Jonas Brodin and Jared Spurgeon are the second pairing, if you can somehow fathom that A. Brodin hasn’t been traded yet and B. he’s just 24. Spurgeon was the Wild’s best puck-mover last year, and Brodin has always done fine work as just a solid, stay-at-home guy. Now that Marco Scandella was punted off to Buffalo with Jason Pominville, one of these two is going to have to pick up more slack if Dumba doesn’t.

The third pairing looks to be Gustav Olofsson and Kyle Quincey, who’s just behind Brendan Smith as maybe the worst player in the league. Kid Carson Soucy could make some appearances as well. If Dumba can make a leap, it’s a pretty solid blue line. If it has to count on Suter playing 30 minutes a night again, it won’t be.

Forwards: It’s the group just good enough to break your heart, just as it’s always been. Mikko Koivu and Eric Staal will still patrol the first two center spots in between reruns of Matlock. Apparently Mikael Granlund is permanently a wing now, even given the combined age of the centers just mentioned of 874. Jason Zucker would be an awesome third line winger on a really good team. He might be first line here. Zach Parise is now 33, and watched his games played and goals decline for the third straight year last year. Small-ish wingers who play games much bigger than their size don’t tend to age all that well. Nino Neiderreiter will continue to be an analytic darling that the Wild organization and fans don’t appreciate.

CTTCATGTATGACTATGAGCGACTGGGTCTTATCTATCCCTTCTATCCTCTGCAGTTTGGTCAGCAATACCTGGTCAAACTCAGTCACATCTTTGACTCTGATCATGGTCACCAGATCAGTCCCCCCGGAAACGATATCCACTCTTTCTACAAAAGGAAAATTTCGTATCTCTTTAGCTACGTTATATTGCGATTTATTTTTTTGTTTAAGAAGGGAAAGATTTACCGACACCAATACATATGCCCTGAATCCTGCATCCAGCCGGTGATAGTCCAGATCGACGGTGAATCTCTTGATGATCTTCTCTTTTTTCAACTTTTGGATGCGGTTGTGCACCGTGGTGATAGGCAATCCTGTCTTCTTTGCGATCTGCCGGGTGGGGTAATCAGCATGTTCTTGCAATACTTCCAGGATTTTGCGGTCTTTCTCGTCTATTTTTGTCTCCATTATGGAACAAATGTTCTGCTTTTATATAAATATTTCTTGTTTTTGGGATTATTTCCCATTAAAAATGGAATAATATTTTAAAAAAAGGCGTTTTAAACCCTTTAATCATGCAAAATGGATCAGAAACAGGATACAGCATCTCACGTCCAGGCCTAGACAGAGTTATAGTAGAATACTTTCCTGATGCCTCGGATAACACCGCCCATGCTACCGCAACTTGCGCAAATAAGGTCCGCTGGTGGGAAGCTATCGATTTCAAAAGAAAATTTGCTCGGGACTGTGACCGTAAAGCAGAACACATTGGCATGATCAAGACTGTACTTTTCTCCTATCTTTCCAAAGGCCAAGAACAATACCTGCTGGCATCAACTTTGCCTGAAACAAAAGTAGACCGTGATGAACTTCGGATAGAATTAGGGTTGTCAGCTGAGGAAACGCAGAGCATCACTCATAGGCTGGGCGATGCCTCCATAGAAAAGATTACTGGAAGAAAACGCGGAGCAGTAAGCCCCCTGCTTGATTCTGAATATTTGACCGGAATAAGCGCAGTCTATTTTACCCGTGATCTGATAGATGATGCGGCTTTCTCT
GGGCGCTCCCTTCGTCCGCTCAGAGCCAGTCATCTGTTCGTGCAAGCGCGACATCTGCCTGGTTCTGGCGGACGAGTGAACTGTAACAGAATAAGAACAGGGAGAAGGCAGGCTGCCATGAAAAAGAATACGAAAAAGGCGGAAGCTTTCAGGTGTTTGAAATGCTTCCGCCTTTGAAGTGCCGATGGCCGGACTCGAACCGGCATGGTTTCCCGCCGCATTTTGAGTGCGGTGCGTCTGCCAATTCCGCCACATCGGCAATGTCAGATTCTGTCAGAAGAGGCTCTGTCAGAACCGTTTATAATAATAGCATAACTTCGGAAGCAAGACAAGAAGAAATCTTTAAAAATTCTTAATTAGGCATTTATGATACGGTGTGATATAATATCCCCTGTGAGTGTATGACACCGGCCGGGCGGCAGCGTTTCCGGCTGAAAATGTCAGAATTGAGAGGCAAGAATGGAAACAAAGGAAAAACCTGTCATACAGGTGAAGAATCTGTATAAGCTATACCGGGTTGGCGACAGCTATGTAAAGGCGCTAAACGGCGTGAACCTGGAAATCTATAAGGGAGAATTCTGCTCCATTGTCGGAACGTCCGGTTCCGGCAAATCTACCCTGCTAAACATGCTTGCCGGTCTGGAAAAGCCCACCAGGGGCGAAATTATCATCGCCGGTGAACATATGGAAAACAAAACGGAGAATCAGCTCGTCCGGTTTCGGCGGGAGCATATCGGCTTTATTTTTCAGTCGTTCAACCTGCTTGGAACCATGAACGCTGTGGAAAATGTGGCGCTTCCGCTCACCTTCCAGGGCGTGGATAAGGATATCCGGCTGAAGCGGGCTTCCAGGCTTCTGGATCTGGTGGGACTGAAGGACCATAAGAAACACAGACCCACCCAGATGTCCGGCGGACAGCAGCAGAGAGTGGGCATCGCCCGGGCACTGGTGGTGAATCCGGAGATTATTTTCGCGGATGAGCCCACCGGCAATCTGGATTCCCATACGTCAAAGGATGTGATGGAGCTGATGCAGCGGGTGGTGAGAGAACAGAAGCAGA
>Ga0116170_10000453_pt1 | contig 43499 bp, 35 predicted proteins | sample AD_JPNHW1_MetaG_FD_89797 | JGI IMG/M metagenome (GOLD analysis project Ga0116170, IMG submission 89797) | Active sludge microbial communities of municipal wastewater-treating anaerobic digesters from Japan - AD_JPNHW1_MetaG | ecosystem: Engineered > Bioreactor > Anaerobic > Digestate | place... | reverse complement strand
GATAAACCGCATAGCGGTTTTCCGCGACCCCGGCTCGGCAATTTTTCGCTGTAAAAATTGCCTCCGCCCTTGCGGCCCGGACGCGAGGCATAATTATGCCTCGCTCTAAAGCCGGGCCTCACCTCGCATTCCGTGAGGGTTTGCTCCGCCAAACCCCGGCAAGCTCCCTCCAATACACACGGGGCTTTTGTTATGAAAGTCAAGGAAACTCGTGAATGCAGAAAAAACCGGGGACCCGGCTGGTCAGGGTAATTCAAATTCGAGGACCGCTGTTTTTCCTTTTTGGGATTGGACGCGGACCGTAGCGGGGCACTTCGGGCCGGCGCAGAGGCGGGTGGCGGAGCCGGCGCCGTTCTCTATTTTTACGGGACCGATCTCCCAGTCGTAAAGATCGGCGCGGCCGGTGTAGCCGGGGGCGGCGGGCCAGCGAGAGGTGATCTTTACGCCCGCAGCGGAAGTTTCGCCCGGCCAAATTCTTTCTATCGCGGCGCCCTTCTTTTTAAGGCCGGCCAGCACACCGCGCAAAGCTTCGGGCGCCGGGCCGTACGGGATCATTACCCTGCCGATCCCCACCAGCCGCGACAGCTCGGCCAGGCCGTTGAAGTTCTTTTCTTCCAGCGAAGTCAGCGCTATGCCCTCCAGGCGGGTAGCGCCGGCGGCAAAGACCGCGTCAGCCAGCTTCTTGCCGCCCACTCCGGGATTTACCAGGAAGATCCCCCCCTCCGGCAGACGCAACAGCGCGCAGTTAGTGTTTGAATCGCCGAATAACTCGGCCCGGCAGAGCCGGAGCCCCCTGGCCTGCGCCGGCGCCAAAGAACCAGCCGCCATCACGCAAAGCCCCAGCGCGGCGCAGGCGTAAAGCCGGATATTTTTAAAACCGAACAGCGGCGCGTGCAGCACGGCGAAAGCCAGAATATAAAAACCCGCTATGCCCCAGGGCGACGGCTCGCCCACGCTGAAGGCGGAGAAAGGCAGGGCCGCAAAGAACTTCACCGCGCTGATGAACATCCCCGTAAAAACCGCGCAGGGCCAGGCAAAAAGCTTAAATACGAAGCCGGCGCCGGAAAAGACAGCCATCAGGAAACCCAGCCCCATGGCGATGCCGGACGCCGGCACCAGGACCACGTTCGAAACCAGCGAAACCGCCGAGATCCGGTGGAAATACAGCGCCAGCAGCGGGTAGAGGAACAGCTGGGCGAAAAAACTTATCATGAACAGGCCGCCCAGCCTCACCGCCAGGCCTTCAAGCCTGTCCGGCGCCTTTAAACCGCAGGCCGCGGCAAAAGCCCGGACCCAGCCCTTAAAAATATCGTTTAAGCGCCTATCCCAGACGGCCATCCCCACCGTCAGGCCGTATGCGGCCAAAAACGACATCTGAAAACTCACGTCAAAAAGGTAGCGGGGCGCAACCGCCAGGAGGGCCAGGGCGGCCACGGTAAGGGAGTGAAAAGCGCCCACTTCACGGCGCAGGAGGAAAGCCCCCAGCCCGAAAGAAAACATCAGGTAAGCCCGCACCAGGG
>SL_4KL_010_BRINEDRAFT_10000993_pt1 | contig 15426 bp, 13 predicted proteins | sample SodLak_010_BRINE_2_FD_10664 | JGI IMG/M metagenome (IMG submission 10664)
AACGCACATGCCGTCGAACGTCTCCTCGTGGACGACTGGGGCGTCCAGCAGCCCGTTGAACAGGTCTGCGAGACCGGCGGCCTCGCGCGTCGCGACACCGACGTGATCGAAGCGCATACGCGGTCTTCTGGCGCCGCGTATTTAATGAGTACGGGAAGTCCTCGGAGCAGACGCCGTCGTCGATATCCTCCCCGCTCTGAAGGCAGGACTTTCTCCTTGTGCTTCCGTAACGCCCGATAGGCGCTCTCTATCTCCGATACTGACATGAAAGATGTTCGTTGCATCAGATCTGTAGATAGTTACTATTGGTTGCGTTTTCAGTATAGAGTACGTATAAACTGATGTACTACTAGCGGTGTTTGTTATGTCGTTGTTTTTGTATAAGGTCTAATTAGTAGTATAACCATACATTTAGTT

Luke Kunin has turned some heads in camp, even though he’s just 19, and could make the Wild’s bottom six more solid than it already is. Charlie Coyle is never going to turn into Rick Nash, or even a homeless Rick Nash, even though it appears all the tools are there. Either Kunin or Eriksson Ek will center him on the third line. The more-useless Foligno will round that out. Matt Cullen came home to watch Matlock with Koivu and Staal, and noted dummy Chris Stewart will still do whatever it is that people think he does on the 4th line. Tyler Ennis came back for Scandella and Pominville, and he can play all over the lineup and probably will. Again, 1-12 it’s solid, it just lacks any star power at this point.

Outlook: The Wild aren’t going to lead the league in shooting percentage again, you’d think. While they did pull off being a so-so possession team simultaneously being a really good scoring chance team, it’s questionable if they can do that again. If Dumba can drive play the way he’s always projected to, and Spurgeon does as he really always has, and Doobs doesn’t fall apart, with Boudreau’s “Go Get ‘Em, Scouts!” ways the Wild can probably circle around 100 points again and be in the playoff race. Still, it feels like they’re trying to do what Nashville does with worse players but a better goalie.

 

Previous Team Previews

Boston Bruins

Buffalo Sabres

Detroit Red Wings

Florida Panthers

Montreal Canadiens

Ottawa Senators

Tampa Bay Lightning

Toronto Maple Leafs

Carolina Hurricanes

Columbus Blue Jackets

New Jersey Devils

New York Islanders

New York Rangers

Pittsburgh Penguins

Philadelphia Flyers

Washington Capitals

Anaheim Ducks

Arizona Coyotes

Calgary Flames

Edmonton Oilers

L.A. Kings

San Jose Sharks

Vancouver Canucks

Vegas Golden Knights

Colorado Avalanche

Dallas Stars